By SANDRA CHEREB
Nevada Secretary of State Ross Miller asked the attorney general's office on Friday to appeal a court ruling over how candidates will be chosen to fill a vacant U.S. House seat.
Miller also postponed the start of candidate filing until a written order by District Judge James Russell is received. Filing was set to begin Monday.
"We are still awaiting the written order and the court, and may have further statements once it is issued," Miller said in a statement.
Earlier this month, Miller, a Democrat, said the Sept. 13 special election would be an open contest, with the 2nd Congressional District seat going to the person who receives the most votes. The seat became vacant this month when Gov. Brian Sandoval appointed Republican Rep. Dean Heller to the U.S. Senate to replace John Ensign.
A crowded ballot could benefit tea party-backed Sharron Angle, a former state assemblywoman whose strong grass-roots organization helped propel her to the top in last year's crowded GOP U.S. Senate primary. Angle was then defeated by Democratic Senate Majority Leader Harry Reid.
It could also help Democrats win the seat for the first time if enough Republicans joined the fray and voters were split.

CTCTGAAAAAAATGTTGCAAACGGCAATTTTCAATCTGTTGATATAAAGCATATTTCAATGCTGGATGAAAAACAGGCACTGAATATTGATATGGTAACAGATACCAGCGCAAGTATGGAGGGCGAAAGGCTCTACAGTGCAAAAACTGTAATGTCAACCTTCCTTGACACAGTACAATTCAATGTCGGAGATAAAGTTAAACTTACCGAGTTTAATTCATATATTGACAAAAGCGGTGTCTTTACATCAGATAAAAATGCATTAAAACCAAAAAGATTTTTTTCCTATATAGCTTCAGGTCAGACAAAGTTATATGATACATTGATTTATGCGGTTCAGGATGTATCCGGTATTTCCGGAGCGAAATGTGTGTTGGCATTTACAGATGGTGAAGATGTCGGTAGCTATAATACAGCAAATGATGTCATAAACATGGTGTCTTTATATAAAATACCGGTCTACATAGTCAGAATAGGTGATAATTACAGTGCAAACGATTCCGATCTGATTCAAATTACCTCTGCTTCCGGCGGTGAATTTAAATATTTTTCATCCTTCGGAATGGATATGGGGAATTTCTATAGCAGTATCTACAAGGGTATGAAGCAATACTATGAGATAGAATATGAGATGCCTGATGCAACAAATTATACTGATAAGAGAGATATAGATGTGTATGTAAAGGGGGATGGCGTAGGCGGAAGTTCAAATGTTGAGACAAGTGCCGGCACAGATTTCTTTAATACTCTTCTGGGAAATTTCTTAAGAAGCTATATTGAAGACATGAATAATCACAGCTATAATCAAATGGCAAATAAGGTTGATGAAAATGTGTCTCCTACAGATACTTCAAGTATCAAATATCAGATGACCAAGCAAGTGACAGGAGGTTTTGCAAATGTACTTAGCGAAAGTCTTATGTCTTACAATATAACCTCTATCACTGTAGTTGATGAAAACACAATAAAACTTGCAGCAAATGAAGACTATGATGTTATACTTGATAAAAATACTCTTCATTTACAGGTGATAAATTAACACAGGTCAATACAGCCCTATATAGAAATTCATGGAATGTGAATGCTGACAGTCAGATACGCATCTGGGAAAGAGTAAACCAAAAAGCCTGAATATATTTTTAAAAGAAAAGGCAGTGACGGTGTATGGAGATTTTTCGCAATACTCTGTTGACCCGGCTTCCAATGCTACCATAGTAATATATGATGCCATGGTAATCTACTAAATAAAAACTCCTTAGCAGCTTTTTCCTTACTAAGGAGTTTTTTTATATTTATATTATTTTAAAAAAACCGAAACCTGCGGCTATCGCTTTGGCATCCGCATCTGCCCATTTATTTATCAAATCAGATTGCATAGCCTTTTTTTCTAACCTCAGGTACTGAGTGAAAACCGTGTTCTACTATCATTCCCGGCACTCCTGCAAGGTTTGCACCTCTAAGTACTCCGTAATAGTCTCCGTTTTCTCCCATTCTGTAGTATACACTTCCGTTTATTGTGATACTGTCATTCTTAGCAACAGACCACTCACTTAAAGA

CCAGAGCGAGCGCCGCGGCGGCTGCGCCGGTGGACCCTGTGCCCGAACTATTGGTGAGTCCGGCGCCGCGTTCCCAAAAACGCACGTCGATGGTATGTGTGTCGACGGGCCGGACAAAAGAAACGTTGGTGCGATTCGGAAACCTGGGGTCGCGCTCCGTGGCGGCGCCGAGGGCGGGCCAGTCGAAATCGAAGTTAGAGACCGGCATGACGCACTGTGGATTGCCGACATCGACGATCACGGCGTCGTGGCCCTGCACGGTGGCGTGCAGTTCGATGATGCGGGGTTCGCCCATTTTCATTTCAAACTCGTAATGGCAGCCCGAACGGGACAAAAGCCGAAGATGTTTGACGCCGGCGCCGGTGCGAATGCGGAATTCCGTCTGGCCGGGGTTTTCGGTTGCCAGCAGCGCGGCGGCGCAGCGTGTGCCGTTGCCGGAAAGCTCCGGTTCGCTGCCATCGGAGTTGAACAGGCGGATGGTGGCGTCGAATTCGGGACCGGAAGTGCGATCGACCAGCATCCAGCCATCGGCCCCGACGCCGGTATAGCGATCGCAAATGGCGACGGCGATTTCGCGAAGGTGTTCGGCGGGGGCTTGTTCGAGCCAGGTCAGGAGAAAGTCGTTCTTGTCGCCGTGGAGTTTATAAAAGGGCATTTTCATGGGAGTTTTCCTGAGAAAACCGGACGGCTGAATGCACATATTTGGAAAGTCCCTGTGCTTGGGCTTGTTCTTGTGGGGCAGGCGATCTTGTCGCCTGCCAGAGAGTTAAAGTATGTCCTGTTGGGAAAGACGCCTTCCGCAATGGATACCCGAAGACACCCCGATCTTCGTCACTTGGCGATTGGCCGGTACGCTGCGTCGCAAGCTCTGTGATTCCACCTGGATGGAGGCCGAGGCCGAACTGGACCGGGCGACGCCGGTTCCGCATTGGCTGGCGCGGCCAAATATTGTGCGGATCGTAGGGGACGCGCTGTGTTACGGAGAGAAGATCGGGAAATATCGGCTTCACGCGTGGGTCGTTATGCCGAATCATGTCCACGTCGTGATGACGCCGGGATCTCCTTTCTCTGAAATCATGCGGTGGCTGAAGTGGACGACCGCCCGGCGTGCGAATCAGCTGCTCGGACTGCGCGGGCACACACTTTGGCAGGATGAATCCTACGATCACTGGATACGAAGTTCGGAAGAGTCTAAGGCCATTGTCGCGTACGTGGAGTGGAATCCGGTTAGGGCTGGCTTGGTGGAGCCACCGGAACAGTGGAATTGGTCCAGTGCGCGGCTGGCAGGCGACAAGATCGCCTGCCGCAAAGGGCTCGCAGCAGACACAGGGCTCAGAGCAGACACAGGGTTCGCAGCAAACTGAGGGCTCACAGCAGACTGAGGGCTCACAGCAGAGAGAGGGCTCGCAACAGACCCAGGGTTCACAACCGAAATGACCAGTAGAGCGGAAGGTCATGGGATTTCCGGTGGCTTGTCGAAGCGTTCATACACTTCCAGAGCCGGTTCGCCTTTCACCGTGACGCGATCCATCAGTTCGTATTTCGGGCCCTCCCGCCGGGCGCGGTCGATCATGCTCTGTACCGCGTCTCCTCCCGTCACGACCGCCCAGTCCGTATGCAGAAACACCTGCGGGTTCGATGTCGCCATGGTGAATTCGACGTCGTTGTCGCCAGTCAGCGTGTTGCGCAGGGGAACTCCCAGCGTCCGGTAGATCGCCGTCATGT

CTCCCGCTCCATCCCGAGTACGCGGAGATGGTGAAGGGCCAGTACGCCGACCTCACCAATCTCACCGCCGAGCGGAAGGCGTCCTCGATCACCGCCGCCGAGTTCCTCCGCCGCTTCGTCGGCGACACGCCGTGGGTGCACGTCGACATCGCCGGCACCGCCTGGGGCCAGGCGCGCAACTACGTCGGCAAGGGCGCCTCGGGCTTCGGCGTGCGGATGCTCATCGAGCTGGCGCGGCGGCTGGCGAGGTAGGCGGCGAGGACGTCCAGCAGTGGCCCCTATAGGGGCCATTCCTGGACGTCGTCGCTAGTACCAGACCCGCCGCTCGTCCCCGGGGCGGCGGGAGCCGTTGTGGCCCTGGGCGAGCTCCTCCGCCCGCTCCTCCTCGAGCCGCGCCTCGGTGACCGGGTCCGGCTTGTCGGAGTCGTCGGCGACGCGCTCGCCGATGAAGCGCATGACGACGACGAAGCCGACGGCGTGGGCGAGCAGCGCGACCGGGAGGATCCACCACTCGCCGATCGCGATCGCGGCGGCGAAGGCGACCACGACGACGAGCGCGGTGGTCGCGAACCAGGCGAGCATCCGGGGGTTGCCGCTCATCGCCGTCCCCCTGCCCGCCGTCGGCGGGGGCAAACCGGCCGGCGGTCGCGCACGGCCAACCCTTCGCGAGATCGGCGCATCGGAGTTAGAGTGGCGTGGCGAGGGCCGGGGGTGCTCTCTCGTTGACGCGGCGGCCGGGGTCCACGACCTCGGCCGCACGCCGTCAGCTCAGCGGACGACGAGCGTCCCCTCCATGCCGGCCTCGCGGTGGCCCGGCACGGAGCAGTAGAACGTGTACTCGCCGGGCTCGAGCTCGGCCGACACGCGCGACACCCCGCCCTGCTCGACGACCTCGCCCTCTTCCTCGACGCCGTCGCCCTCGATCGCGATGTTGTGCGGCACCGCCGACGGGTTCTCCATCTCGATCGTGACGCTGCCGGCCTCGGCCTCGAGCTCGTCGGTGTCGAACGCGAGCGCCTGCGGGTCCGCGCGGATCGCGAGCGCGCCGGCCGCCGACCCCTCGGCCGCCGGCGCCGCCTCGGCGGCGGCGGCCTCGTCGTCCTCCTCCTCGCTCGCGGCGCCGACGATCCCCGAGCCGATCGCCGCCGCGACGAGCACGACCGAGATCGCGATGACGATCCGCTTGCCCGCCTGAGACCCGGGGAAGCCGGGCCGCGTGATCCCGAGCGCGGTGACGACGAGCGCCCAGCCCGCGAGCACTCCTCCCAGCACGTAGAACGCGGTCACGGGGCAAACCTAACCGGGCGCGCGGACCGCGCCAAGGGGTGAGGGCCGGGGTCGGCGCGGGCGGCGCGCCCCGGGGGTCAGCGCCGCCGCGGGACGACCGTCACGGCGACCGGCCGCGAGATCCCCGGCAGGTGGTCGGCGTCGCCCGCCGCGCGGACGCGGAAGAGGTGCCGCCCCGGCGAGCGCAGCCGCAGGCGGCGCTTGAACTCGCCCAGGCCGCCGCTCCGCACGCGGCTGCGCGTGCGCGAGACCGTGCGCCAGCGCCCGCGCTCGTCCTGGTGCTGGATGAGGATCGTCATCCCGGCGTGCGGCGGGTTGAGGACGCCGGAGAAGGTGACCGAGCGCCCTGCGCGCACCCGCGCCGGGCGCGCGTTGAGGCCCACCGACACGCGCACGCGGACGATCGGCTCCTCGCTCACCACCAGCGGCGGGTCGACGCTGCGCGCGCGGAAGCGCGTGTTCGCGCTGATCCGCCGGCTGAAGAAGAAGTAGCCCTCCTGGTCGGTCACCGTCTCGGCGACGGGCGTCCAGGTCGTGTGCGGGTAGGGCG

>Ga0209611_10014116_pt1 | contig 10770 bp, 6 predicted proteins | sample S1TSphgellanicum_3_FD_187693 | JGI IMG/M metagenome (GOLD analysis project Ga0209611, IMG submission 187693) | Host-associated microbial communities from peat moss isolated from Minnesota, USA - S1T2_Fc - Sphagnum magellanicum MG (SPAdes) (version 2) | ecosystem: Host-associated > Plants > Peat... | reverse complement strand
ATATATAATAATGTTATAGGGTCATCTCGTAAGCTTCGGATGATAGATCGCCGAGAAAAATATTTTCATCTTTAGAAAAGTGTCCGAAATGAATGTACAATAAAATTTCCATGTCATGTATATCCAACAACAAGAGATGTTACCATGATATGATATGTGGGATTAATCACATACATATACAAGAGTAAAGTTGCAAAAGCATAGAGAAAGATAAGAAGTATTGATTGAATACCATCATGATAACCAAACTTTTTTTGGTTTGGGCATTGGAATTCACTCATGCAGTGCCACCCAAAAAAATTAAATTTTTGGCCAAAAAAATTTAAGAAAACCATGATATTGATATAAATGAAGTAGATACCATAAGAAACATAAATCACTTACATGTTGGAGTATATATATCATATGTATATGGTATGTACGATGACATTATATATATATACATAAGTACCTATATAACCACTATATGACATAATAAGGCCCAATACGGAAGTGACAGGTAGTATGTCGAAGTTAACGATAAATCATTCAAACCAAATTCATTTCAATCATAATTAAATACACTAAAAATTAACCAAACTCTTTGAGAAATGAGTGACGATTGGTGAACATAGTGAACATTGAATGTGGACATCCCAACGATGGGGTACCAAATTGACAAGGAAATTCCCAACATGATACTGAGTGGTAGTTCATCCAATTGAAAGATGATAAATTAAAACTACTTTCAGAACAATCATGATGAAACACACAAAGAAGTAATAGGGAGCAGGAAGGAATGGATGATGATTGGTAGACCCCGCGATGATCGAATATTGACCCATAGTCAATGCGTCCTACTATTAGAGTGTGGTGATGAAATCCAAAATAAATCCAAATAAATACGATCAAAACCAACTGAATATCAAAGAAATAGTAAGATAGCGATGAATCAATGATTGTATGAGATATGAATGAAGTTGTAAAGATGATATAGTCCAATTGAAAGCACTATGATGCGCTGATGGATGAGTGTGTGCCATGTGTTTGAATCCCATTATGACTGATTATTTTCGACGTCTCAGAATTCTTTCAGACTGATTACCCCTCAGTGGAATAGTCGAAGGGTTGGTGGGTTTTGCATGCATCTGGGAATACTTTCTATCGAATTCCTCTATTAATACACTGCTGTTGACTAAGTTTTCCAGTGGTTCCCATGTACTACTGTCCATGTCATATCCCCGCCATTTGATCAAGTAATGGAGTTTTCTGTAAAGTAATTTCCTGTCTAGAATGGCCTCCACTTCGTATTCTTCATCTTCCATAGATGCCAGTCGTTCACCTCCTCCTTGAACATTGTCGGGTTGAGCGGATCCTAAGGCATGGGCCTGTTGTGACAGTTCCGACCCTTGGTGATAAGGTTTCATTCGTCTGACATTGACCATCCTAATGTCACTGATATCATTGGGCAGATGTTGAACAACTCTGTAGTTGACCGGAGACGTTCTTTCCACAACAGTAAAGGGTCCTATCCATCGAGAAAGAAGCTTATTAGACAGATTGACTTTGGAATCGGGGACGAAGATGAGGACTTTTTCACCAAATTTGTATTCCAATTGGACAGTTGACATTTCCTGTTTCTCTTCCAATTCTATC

The state Republican Party sued, arguing political parties' central committees should pick their nominee to appear on the ballot.
Russell, the son of former Republican Nevada Gov. Charles Russell, on Thursday sided with the GOP. The case will now go to the Nevada Supreme Court.
Ruling from the bench, Russell gave parties until June 30 to choose their candidate.
Besides Angle, other Republicans who announced their intent to run are state GOP Chairman Mark Amodei, a former state senator; state Sen. Greg Brower; and retired Navy Cmdr. Kirk Lippold. The party central committee plans to meet June 18.
Democrats who've expressed their interest are state Treasurer Kate Marshall; Jill Derby and Nancy Price, both former university regents. Derby twice lost to Heller.
Price was the Democratic nominee last year and also lost to Heller in the largely rural Republican district.